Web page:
I think "If the market price for a device like this is $100, then you have to engineer the total product cost so it can be profitable at that price." is very well said. Again volume is still a big issue.
Sometimes there are price cliff points - I can't imagine selling a tablet that isn't hugely better than the iPad on specs for more than the iPad price. So above that level the volume may be miniscule. But I think often there are not cliff points.
And the company does get to set the price.
The market then decides to buy or not, and buy in what numbers. Apple would probably sell very few iPhones for $3,000 more than they cost today. How many they would sell at $100 more or $100 less may change significantly but they would still be huge sellers at either of those prices. So that "market sets the price" idea is not 100% accurate (I don't think anyway). I do think the first formula is a better concept than the 2 formula. But it is something that is maybe 80% accurate? And the 2nd isn't totally worthless (it is just that it should be looked at more as a should we offer this product or not decision).
Pricing decisions also have big long term versus short term considerations. Apple has started pricing many things in a way which makes it really hard for competitors to undercut them. Apple, almost for sure could charge more for the laptops they sell and the iPad and iPhone. But if they did they make it easier for a competitor to compete on price. This pricing decision is an Apple decision not a market decision.
The market weighs in after Apple make the pricing decision.
But the price point for a kinda ok tablet at $199 - maybe will work? Fire seems to be doing ok, for a pretty small, kinda lame, really cheap tablet.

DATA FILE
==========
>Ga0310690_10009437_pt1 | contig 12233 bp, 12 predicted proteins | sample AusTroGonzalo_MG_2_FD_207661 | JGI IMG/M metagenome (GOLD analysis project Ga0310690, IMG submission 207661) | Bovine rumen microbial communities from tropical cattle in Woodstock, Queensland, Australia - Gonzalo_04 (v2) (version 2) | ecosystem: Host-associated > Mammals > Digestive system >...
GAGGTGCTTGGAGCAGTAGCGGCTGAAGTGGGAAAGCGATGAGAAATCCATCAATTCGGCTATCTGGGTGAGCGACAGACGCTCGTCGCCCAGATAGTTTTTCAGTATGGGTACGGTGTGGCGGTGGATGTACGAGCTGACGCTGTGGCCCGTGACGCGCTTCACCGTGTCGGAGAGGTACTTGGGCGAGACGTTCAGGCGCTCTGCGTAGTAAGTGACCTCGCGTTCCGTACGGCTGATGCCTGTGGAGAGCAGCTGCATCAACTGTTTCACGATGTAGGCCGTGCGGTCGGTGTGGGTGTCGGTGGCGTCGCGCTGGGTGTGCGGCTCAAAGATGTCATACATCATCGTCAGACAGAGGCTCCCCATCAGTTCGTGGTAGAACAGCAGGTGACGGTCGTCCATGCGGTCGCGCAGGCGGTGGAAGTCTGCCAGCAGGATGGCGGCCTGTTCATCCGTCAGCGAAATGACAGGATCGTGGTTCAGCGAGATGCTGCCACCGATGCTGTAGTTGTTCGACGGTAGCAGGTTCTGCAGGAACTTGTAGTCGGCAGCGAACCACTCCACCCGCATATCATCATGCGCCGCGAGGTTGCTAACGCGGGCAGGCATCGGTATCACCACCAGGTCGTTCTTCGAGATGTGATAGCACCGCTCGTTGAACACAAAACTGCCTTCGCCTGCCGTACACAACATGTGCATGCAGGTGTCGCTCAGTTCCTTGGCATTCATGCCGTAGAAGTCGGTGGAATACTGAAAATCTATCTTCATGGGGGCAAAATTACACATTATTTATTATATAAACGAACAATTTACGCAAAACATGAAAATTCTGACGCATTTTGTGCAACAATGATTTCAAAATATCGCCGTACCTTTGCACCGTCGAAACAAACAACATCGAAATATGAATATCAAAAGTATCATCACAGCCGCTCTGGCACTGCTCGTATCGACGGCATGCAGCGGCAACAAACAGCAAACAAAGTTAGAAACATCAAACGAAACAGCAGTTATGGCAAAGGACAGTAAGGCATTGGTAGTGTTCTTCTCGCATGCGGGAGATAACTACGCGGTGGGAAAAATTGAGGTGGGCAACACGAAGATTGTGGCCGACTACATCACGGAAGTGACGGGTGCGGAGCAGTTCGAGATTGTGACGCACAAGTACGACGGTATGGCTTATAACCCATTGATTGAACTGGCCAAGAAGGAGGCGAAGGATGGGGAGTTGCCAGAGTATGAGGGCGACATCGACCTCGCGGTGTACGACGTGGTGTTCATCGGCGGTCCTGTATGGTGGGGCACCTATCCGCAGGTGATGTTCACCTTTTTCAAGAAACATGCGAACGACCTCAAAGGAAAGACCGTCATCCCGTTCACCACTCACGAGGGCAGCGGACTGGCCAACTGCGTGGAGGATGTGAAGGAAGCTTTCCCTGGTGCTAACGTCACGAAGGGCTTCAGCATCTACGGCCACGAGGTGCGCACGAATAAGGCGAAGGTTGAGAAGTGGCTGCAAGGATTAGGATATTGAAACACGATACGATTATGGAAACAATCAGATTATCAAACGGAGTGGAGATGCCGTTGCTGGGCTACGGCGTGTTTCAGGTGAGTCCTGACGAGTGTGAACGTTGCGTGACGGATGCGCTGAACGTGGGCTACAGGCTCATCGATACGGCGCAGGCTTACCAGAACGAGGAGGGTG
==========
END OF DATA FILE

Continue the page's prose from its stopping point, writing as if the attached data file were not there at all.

Apple has done well create products for prices much above what people thought was market price. It turned out people were willing to pay more for a great product.
You can notice that we are trying to sell this car for $35,000 and we are hardly selling any. Ok, lets make it $30,000 and see what happens.
When setting what prices you will try to sell for, looking at your costs is a perfectly sensible thing to do. Once the market tells you that you are off, you need to adapt to the market. It isn't super easy though. Often you can think the market failed to appreciate the value we offered because we messed up x feature and with y missing it was an issue and people will buy only black from Apple but they won't accept that from us (or whatever). What we need to do is fix those mistakes. The pricing given those mistakes the market sets below what we expected but that isn't really a pricing issue it is really a damaged offering issue. Eventually mis-understanding pricing may become obvious, but it often isn't.
Anyway, my main point is just that the "market price" isn't some easy thing to know. It isn't like looking up the freezing point of water. I do agree with the "formula" I just think the way it is presented is often not as useful as it could be.
Labels: business, customer focus, economics, innovation, lean thinking, management, systems thinking
Why Do You Ask?
Why Do You Ask?
In order to develop problem-solvers, we need to help our mentees identify and acknowledge the problem and ultimately, solve the problem. This requires the mentee to think, to engage, and to take ownership. The extract and tell method that is often employed by leaders doesn’t do any of that well.
Another useful reason for the question is to figure out the best response. Often the guess about what the person is asking for is fine, but the truth is that often an answer really depends on what the person is after. Why did car crash? We usually don't want to know that momentum carried it into a spot occupied by something else - if even that is "correct."
Usually people don't think when they get a question: (thinking: why? well x, why x, well y, why y, well z, why z, well a, why a - ah that is basically the root cause) then answer a, see what happened is x because of y because of z which was due to a.
Another example is if you ask where I want to go to lunch tomorrow my answer will be different if you are asking everyone (I can say my favorite choice) or if you are not sure and you know I know lots of places where should we all go to lunch tomorrow... The purpose of the question is important. Often we can guess it. But often we also guess wrong.
Labels: employees, lean thinking, process improvement